DIAMM

Digital Image Archive of Medieval Music

Rico

Gilles Rico, Music in the Arts Faculty of Paris in the Thirteenth and Early Fourteenth Centuries (DPhil, University of Oxford, 2005)

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Abstract

In the thirteenth-century, the city of Paris witnessed the birth of the
University, the gradual penetration of the new philosophical paradigm of
Aristotelianism and the emergence of a new theoretical discourse dealing with
the measurement and notation of musical time. Scholars have attempted to find
correlations between these three distinct phenomena. Focusing on music theory
sources and on other indirect testimonies, they have never satisfactorily
approached the central question of the teaching of music in the Arts faculty of
Paris. The objective of the present study is precisely to explore this terra
incognita
. This exploration will take as a point of departure a
multiplicity of hitherto unpublished sources, produced by the Parisian masters
of Arts, likely to yield insightful information about the form and the content
of the teaching of music in the Arts faculty of Paris in the thirteenth and
early fourteenth centuries. It will be asserted that the teaching of music in
the institution was confined to musica as an intellectual discipline.
It involved commenting a textbook and discussing scholastic questiones
about musical issues and was profoundly influenced by the gradual change of
epistemé brought about by the study of Aristotelian natural
philosophy. Reconstructing the nature and function of music teaching in the Arts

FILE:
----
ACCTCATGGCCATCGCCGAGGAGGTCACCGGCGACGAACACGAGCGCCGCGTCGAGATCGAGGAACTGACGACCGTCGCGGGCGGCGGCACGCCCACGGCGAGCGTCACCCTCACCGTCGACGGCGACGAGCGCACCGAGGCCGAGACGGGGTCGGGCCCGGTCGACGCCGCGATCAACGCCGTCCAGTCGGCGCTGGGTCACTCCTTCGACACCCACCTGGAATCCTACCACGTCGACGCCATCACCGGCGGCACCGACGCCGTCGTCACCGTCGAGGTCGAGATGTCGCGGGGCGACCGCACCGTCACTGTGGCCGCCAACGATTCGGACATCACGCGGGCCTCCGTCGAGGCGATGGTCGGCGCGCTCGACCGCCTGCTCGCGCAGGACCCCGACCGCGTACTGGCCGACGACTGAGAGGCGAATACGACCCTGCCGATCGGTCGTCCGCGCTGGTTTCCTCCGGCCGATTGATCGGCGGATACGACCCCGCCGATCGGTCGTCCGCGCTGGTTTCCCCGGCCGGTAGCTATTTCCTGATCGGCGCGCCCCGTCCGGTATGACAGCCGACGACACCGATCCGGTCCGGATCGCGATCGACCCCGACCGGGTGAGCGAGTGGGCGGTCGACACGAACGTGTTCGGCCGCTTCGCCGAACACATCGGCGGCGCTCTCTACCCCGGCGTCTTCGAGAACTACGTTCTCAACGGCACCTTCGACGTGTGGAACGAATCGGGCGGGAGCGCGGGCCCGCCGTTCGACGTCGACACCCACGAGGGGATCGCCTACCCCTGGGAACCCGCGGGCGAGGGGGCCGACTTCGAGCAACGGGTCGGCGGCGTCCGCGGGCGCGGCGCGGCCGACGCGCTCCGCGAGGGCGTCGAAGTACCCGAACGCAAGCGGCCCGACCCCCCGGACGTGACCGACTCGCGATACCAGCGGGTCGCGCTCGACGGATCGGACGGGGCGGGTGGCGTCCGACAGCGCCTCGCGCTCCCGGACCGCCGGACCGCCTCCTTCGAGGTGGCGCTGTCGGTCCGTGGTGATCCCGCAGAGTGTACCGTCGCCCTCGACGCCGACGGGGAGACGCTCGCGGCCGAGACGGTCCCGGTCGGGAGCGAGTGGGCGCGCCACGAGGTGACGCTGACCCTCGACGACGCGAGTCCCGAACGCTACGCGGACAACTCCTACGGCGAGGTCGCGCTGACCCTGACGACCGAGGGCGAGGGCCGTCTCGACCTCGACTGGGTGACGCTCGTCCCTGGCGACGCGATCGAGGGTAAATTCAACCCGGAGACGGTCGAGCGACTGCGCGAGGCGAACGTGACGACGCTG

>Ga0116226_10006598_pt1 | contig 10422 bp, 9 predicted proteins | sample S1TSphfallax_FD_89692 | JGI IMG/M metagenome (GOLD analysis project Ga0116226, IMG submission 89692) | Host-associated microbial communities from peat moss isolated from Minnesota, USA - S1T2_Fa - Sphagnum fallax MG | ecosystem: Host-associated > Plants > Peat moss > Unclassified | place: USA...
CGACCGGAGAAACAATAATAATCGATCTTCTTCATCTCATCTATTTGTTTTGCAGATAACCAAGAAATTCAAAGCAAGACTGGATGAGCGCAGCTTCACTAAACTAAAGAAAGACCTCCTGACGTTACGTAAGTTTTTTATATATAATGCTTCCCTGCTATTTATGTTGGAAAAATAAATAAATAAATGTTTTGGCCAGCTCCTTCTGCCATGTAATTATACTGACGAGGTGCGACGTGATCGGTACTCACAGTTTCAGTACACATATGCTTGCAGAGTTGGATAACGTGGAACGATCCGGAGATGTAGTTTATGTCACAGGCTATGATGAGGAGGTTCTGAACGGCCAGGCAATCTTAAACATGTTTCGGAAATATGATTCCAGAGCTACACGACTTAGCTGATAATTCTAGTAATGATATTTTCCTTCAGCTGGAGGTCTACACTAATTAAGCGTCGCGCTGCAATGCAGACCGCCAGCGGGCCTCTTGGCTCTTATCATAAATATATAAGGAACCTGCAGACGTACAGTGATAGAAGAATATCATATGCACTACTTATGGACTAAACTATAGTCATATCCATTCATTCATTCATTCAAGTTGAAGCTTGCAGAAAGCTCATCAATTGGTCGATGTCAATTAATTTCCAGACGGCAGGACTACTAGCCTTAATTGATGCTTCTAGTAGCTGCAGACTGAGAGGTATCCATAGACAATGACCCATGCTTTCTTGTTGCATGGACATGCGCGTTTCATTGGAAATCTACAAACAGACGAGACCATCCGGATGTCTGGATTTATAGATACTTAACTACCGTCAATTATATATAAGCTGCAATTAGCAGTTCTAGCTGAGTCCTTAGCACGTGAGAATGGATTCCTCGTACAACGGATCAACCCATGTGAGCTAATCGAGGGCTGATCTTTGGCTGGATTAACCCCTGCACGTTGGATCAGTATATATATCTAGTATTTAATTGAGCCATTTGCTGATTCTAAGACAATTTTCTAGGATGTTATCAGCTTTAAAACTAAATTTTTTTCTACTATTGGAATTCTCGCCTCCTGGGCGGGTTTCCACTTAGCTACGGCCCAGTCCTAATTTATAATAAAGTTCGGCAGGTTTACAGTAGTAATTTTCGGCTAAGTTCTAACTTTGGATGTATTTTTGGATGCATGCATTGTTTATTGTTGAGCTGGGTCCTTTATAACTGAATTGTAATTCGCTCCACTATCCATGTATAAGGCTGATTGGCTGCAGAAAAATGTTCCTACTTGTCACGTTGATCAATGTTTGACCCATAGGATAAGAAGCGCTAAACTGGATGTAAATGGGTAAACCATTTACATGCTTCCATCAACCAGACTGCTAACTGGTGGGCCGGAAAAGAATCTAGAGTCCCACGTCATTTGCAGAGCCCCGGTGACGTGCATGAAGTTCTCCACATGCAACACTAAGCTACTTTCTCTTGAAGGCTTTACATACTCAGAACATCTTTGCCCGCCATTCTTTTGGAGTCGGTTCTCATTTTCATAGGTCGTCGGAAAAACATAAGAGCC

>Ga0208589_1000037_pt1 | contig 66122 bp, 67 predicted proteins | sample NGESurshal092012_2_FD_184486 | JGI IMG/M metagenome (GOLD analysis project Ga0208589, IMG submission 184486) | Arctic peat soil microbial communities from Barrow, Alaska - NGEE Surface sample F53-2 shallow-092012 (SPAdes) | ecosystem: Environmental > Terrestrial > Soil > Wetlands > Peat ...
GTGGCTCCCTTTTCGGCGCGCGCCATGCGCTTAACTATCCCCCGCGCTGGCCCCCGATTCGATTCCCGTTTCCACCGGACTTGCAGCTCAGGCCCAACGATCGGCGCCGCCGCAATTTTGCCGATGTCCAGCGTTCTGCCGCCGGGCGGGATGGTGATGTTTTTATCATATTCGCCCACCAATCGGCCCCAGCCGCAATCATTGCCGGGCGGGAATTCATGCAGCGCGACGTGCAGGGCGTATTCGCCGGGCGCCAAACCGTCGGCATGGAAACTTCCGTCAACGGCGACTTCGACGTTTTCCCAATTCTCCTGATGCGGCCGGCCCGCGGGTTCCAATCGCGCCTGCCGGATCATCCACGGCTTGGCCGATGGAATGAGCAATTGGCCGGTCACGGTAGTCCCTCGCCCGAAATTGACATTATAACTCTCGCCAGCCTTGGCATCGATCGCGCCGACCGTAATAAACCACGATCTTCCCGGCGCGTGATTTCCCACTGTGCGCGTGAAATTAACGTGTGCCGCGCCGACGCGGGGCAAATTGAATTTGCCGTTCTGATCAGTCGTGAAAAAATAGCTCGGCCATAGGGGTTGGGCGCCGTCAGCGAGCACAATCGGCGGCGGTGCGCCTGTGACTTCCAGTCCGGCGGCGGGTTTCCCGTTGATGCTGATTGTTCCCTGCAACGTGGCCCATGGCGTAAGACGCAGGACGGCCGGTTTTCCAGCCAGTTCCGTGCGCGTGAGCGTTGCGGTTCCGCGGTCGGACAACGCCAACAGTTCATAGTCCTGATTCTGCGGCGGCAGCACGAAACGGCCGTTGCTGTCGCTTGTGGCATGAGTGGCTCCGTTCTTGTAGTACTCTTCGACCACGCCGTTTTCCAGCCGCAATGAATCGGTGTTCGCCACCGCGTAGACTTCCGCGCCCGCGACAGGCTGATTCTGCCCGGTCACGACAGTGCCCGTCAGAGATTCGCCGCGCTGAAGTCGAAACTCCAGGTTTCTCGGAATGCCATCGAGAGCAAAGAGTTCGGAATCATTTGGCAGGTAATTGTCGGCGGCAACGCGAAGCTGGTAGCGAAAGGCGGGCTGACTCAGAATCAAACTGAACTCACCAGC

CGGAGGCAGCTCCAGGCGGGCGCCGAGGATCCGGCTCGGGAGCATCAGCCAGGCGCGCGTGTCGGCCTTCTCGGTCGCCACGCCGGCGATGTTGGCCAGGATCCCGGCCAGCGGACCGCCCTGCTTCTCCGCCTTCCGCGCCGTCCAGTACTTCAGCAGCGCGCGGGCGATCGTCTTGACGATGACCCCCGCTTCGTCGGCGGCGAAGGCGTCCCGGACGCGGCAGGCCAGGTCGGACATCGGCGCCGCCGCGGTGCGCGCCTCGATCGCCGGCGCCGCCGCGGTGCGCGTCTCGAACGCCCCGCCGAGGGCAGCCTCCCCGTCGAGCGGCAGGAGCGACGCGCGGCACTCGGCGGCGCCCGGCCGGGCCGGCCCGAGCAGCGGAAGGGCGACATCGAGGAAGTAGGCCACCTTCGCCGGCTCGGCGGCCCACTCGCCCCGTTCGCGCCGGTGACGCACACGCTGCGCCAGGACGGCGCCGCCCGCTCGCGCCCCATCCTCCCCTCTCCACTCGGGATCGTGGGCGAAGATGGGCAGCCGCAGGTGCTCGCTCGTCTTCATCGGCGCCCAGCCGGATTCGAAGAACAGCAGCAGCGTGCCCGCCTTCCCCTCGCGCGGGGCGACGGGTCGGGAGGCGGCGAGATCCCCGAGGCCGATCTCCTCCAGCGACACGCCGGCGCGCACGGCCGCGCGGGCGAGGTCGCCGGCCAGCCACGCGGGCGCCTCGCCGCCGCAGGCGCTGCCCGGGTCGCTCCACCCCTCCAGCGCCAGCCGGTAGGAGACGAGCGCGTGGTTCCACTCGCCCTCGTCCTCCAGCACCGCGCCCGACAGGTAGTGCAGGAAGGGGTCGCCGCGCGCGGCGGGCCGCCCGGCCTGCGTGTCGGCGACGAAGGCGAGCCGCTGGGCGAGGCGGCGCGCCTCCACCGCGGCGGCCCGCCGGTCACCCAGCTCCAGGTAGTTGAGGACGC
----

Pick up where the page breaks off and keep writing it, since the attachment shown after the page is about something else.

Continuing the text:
faculty will lead to the reassessment of the role played by the institution in
the developments of musica mensurabilis. It will be demonstrated that,
contrary to what has been asserted, the University authorities do not seem to
have fostered the cultivation of measured polyphony. Correlatively it will also
be shown that influence of the Arts faculty and of its intellectual orientations
on the elaboration and shaping of the theoretical discourse on rhythmic notation
has been largely overestimated.

Table of Contents

  • Acknolowledgements
  • Abbreviations
  • Introduction
  • Chapter 1
    • Teaching Music at the Arts Faculty of Paris: A Reappraisal
  • Chapter 2
    • Thirteenth- and Early Fourteenth-Century Glosses on Boethius’ De institutione musica
  • Chapter 3
    • Music in Parisian Commentaries on Aristotle
  • Chapter 4
    • Scholastic Questions on Music from the Arts Faculty of Paris
  • Chapter 5
    • Polyphony, Musica Mensurabilis and the Arts Faculty
  • Conclusion
  • Appendix A
  • Bibliography